CRISPR-Cas systems provide acquired immunity in prokaryotes. Upon infection, short sequences from the phage genome, known as spacers, are inserted between the CRISPR repeats. Spacers are transcribed into small RNA molecules that guide nucleases to their targets. The forces that shape the distribution of newly acquired spacers, which is observed to be uneven, are poorly understood. We studied the spacer patterns that arise after phage infection of Staphylococcus aureus harboring the Streptococcus pyogenes type II-A CRISPR-Cas system. We observed that spacer patterns are established early during the CRISPR-Cas immune response and correlate with spacer acquisition rates, but not with spacer targeting efficiency. The rate of spacer acquisition depended on sequence elements within the spacer, which in turn determined the abundance of different spacers within the adapted population. Our results reveal how the two main forces of the CRISPR-Cas immune response, acquisition and targeting, affect the generation of immunological diversity.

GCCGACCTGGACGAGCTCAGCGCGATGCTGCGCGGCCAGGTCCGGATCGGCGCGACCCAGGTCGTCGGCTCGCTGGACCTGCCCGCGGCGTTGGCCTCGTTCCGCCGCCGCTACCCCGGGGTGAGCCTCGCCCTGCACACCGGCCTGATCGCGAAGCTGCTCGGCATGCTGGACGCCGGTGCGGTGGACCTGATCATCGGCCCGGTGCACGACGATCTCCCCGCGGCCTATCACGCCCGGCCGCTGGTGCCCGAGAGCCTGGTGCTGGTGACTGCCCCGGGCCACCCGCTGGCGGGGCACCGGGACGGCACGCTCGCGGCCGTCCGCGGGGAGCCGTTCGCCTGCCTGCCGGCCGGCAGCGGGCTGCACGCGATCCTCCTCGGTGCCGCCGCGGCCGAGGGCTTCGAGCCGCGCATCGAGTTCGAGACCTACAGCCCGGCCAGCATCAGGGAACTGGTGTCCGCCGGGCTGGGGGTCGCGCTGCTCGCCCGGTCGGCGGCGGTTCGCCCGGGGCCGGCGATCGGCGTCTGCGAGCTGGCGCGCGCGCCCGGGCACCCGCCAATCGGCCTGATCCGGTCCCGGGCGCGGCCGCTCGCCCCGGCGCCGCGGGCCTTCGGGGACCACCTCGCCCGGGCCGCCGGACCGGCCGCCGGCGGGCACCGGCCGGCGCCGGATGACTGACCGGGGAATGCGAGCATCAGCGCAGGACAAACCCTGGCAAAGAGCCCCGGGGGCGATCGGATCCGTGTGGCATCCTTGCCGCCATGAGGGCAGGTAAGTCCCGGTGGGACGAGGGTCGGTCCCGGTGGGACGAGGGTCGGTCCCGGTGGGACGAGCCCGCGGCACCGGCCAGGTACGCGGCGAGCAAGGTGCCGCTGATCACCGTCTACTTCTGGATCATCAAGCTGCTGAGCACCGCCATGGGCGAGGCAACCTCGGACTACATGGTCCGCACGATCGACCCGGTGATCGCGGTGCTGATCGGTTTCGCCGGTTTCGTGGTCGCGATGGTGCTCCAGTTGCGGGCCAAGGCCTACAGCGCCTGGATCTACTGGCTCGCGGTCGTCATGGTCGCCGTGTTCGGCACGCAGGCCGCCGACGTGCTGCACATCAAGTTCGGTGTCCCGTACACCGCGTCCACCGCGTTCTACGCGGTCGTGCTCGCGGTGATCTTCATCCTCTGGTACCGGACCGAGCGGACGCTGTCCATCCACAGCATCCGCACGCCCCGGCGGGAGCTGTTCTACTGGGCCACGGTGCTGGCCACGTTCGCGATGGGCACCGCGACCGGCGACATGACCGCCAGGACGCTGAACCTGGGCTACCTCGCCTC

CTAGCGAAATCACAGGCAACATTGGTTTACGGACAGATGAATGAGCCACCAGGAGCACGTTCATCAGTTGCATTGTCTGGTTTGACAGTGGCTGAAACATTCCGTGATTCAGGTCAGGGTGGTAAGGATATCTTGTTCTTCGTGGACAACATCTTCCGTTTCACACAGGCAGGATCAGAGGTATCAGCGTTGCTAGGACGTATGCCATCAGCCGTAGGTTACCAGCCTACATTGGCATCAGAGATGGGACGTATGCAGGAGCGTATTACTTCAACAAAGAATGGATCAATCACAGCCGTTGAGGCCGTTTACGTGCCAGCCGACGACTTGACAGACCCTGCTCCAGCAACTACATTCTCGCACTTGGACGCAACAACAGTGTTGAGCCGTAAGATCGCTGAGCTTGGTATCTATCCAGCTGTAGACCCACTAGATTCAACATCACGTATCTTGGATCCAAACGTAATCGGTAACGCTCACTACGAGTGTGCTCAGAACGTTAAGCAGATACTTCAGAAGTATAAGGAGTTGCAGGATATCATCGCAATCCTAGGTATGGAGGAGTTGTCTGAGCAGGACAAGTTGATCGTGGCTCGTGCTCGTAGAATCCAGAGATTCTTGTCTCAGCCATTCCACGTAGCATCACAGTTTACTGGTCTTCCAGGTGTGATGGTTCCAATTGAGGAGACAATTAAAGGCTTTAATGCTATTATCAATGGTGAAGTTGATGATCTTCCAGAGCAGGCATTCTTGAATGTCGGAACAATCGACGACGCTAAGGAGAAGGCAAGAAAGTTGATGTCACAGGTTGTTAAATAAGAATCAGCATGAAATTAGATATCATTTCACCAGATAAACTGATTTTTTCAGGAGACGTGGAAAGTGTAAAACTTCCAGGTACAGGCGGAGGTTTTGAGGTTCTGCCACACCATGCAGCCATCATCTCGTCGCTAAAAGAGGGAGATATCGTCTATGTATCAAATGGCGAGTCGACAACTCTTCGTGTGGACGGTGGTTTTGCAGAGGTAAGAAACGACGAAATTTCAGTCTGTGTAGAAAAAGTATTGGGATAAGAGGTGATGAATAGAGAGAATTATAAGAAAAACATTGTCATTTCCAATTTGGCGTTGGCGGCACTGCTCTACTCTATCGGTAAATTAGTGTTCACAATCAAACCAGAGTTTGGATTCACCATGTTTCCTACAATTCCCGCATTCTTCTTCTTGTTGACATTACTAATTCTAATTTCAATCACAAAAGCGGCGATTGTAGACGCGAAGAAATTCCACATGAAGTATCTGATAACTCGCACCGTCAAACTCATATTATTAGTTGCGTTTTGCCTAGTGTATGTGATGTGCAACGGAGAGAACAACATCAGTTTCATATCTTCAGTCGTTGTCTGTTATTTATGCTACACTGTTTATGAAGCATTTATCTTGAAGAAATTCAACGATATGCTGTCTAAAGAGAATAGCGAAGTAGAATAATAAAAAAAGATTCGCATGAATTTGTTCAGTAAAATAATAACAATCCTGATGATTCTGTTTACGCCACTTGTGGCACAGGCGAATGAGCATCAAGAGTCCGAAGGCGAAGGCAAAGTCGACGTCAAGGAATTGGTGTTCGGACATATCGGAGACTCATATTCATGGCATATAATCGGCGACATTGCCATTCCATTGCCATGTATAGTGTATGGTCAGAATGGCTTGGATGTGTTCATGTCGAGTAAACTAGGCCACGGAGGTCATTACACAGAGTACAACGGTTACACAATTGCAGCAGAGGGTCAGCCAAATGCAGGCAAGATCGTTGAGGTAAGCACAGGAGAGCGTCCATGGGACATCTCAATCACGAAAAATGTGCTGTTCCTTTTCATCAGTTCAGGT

Keywords: CRISPR; Cas9; bacteriophage; immunity; spacer acquisition; staphylococcus.
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